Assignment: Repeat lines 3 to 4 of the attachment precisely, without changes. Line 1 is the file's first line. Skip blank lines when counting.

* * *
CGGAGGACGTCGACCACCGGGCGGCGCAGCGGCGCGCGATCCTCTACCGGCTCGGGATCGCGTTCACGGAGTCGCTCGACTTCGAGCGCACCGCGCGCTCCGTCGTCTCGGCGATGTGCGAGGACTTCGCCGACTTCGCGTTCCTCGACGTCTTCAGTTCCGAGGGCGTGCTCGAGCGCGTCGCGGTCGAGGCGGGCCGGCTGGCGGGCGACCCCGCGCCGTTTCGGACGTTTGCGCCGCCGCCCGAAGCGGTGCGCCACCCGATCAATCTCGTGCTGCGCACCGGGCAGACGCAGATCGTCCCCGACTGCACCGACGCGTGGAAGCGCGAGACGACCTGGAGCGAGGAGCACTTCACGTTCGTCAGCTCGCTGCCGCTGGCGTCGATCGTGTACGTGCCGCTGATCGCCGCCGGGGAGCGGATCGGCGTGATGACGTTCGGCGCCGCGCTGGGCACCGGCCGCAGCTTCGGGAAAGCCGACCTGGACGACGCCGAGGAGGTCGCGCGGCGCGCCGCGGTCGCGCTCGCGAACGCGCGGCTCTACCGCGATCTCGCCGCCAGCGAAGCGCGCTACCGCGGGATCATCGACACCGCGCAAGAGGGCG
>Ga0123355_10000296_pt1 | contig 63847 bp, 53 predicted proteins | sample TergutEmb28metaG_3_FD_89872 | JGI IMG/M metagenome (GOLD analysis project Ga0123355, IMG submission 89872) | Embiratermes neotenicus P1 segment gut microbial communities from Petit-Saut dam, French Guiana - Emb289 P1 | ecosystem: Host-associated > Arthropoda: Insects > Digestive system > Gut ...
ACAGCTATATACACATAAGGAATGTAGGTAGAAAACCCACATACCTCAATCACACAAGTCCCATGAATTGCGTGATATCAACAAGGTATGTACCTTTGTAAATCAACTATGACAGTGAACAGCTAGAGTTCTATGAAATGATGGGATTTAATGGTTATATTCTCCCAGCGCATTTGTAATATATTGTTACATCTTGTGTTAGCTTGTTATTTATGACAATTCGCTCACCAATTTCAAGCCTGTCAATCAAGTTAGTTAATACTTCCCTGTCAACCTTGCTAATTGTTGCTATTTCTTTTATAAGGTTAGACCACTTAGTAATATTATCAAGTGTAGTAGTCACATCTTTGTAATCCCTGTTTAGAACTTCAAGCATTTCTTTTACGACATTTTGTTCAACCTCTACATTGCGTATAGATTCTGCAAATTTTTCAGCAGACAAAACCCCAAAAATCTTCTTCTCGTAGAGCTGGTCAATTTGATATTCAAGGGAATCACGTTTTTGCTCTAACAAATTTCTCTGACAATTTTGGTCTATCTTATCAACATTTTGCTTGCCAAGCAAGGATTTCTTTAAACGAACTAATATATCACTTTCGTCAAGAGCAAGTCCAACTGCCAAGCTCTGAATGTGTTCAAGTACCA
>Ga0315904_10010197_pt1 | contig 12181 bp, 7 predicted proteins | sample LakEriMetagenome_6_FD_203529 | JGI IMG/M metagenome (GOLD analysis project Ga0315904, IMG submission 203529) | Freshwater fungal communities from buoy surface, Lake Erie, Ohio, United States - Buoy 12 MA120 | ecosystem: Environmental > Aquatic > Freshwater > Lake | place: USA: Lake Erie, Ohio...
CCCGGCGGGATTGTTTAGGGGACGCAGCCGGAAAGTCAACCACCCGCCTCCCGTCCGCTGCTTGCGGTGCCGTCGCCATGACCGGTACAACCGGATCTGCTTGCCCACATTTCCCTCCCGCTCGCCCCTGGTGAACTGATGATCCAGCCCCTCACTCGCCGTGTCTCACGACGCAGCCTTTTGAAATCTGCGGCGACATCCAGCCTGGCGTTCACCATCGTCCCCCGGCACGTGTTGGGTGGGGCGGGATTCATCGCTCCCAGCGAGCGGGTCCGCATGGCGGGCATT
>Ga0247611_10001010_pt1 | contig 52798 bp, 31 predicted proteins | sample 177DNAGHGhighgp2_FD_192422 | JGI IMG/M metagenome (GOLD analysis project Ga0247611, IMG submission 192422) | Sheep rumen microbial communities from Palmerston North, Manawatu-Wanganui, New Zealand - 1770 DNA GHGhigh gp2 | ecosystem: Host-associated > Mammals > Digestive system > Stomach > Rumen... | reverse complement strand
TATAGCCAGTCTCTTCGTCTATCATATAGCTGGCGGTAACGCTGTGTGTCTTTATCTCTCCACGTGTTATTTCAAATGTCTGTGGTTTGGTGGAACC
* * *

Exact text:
ACAGCTATATACACATAAGGAATGTAGGTAGAAAACCCACATACCTCAATCACACAAGTCCCATGAATTGCGTGATATCAACAAGGTATGTACCTTTGTAAATCAACTATGACAGTGAACAGCTAGAGTTCTATGAAATGATGGGATTTAATGGTTATATTCTCCCAGCGCATTTGTAATATATTGTTACATCTTGTGTTAGCTTGTTATTTATGACAATTCGCTCACCAATTTCAAGCCTGTCAATCAAGTTAGTTAATACTTCCCTGTCAACCTTGCTAATTGTTGCTATTTCTTTTATAAGGTTAGACCACTTAGTAATATTATCAAGTGTAGTAGTCACATCTTTGTAATCCCTGTTTAGAACTTCAAGCATTTCTTTTACGACATTTTGTTCAACCTCTACATTGCGTATAGATTCTGCAAATTTTTCAGCAGACAAAACCCCAAAAATCTTCTTCTCGTAGAGCTGGTCAATTTGATATTCAAGGGAATCACGTTTTTGCTCTAACAAATTTCTCTGACAATTTTGGTCTATCTTATCAACATTTTGCTTGCCAAGCAAGGATTTCTTTAAACGAACTAATATATCACTTTCGTCAAGAGCAAGTCCAACTGCCAAGCTCTGAATGTGTTCAAGTACCA
>Ga0315904_10010197_pt1 | contig 12181 bp, 7 predicted proteins | sample LakEriMetagenome_6_FD_203529 | JGI IMG/M metagenome (GOLD analysis project Ga0315904, IMG submission 203529) | Freshwater fungal communities from buoy surface, Lake Erie, Ohio, United States - Buoy 12 MA120 | ecosystem: Environmental > Aquatic > Freshwater > Lake | place: USA: Lake Erie, Ohio...